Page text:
The taxonomic position of Buthacus armasi Lourenço, 2013, B. clevai Lourenço, 2001, B. huberi Lourenço, 2001, B.maliensis Lourenço & Qi, 2007, B. nigerianus Lourenço & Qi, 2006, Compsobuthus andresi Lourenço, 2004, C.simoni Lourenço, 1999, C. tassili Lourenço, 2010, C. tofti Lourenço, 2001, C. williamsi Lourenço, 1999, and Sabinebuthus elegans Lourenço, 2001 is revised and fictitious characters in their original descriptions are discussedand corrected. Buthacus armasi Lourenço, 2013 is synonymized with Buthacus leptochelys (Ehrenberg, 1829) syn. n., B. huberi Lourenço, 2001 is confirmed to be a synonym of Buthacus occidentalis Vachon, 1953, B. maliensis Lourenço & Qi,2007 is synonymized with Androctonus aleksandrplotkini Lourenço & Qi, 2007 syn. n., Compsobuthus williamsi Lourenço, 1999 is synonymized with Compsobuthus matthiesseni (Birula, 1905) syn. n., and Sabinebuthus elegans Lourenço, 2001 is confirmed to be a junior synonym of Lanzatus somalicus Kovařík, 2001.

Kovarik F. Notes on the Genera Buthacus, Compsobuthus, and Lanzatus with Several Synonymies and Corrections of Published Characters (Scorpiones: Buthidae). Euscorpius. 2018(269):1-12. [Open Access]

Family Buthidae

04 October, 2018

Sexual dimorphism and reproductive behavior in Tityus pusillus from Brazil

Behavior studies of scorpions are not that common and we still have much to learn about different types of scorpion behavior. Andre Lira and co-workers have now published a new study investigating the sexual dimorphism and reproductive behavior in Tityus pusillus Pocock, 1893 (Buthidae) from Brazil. They have mapped the different behavior components involved in reproduction in this species and have analyzed the sexual dimorphism present in T. pusillus. See abstract and article for further details.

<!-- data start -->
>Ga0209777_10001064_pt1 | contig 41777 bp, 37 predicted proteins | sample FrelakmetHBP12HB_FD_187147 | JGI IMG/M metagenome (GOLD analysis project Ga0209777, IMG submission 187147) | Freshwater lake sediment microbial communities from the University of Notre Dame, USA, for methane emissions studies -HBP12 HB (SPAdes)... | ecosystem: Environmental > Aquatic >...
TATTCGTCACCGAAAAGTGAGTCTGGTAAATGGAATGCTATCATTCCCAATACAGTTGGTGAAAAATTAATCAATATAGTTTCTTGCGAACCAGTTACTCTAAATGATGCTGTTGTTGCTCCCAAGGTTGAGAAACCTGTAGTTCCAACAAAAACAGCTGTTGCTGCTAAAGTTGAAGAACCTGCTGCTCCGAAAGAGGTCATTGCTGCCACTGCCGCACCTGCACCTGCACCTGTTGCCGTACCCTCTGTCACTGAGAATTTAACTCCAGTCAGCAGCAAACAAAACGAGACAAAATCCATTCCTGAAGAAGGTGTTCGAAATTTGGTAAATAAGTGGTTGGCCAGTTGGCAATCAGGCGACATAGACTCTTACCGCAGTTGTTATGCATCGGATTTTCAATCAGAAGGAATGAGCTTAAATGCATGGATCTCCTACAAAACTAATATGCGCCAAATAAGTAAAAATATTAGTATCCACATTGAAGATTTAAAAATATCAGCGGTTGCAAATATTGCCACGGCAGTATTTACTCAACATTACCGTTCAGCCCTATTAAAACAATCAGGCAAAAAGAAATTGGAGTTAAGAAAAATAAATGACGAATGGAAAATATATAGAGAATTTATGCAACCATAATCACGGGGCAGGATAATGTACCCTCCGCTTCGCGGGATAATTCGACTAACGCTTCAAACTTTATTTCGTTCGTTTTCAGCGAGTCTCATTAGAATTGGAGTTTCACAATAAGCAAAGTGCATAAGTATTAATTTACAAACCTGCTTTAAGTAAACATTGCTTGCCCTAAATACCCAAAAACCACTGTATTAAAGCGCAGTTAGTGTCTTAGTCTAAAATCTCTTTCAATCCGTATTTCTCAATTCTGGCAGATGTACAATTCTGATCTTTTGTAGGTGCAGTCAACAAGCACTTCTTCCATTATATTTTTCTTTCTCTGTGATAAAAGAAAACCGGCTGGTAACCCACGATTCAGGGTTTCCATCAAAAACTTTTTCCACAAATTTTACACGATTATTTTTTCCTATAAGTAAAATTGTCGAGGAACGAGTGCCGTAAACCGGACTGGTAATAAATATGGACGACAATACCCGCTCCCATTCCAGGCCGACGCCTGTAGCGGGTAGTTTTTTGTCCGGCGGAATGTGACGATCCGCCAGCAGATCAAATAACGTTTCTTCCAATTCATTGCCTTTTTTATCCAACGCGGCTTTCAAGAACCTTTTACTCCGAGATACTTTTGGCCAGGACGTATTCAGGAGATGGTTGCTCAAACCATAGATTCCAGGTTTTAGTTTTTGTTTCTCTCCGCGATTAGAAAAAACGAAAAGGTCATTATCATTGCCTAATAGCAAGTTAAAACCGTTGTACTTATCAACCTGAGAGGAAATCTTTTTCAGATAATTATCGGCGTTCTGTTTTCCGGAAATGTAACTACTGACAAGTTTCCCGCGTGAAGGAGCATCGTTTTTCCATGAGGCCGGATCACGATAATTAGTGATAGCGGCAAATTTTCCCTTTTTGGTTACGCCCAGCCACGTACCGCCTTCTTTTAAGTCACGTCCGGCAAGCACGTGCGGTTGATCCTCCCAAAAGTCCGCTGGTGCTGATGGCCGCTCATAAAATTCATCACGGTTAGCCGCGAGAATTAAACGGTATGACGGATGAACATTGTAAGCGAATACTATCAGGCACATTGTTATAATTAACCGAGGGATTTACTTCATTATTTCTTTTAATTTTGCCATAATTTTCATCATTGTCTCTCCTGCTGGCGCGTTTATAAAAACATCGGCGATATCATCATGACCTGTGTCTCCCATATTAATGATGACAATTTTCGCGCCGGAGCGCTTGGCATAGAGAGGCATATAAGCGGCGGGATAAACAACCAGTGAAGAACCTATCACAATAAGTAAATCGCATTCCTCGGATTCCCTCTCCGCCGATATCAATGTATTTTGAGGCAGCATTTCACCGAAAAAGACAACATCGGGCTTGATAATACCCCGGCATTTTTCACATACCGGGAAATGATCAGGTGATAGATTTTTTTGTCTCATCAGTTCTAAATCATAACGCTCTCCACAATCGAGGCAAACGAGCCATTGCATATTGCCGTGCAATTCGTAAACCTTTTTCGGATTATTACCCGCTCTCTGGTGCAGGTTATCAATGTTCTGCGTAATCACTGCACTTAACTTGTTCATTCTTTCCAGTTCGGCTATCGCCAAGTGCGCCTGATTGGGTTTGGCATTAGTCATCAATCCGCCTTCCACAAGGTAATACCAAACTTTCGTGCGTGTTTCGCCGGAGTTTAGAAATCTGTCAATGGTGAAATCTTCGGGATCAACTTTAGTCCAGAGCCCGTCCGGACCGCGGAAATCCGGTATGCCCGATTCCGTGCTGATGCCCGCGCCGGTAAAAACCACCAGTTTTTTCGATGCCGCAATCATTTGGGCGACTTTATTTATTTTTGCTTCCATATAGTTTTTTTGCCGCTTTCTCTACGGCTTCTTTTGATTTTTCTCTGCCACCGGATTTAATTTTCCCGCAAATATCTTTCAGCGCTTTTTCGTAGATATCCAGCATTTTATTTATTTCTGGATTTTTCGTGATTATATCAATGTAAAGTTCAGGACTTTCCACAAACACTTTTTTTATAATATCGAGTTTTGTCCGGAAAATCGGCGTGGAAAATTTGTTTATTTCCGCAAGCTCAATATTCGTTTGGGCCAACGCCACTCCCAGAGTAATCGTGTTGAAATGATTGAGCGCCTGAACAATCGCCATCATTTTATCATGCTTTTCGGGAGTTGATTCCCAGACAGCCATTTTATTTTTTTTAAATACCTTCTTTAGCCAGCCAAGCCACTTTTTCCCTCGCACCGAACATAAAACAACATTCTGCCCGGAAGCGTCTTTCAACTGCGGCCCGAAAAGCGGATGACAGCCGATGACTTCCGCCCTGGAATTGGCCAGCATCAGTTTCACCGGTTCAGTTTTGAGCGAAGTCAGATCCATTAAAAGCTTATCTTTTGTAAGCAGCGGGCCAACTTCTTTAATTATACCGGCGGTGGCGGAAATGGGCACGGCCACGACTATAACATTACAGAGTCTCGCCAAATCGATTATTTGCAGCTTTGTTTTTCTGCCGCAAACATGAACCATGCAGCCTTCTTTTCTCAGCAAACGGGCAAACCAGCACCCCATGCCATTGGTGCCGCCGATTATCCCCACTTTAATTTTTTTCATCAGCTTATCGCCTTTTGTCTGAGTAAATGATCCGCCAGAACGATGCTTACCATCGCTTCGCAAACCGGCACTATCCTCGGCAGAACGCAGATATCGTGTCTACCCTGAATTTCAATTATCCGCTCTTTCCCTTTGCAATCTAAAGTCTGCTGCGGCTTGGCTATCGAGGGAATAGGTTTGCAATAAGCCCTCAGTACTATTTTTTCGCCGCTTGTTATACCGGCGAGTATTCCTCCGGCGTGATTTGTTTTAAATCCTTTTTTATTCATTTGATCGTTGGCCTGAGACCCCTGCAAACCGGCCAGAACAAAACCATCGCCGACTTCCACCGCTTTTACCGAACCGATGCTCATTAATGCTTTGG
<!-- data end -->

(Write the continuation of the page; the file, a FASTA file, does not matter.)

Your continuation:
We studied sexual dimorphism (SD) and reproductive behavior in the litter-dwelling scorpion, Tityus pusillus. SD was determined by measuring seven body structure attributes (prosoma, mesosoma, and metasoma lengths, and pedipalp chelae and metasomal segment V lengths and widths) in 634 individuals (211 males and 423 females) from the Arachnological Collection of the Universidade Federal de Pernambuco. Reproductive behavior was observed in 55 couples during nocturnal activity observations conducted in the laboratory. In addition, we evaluated gestation time, hemispermatophore replacement, and sequential courtship. Individuals of T. pusillus exhibited typical reproductive behavior, with a short courtship time (averaging 10 5 min). Males only accepted new partners at least 48 h after first mating, suggesting that this period may be necessary for hemispermatophore production. Females did not accept new partners for 24–48 h after their first mating. The average gestation period was 85 12 d, ranging 60–100 d. Our results showed a more complex picture of SD than previously described for this species, including features characteristic of both sexual size dimorphism (SSD) and sexual body component dimorphism in scorpions. In general, considering the relatively large size of the prosoma and mesosoma in T. pusillus, it seems reasonable to conclude that female-biased SSD exists in the species, and that male-biased sexual body component dimorphism is evident in the metasoma and chelae.

Lira AF, Pordeus LM, Rego FN, Iannuzzi K, Albuquerque CMJIB. Sexual dimorphism and reproductive behavior in the Brazilian scorpion Tityus pusillus (Scorpiones, Buthidae). Invertebr Biol. 2018;137(3):221-30. [Subscritpion required for full text]

Thanks to Andre Lira for sending me their article!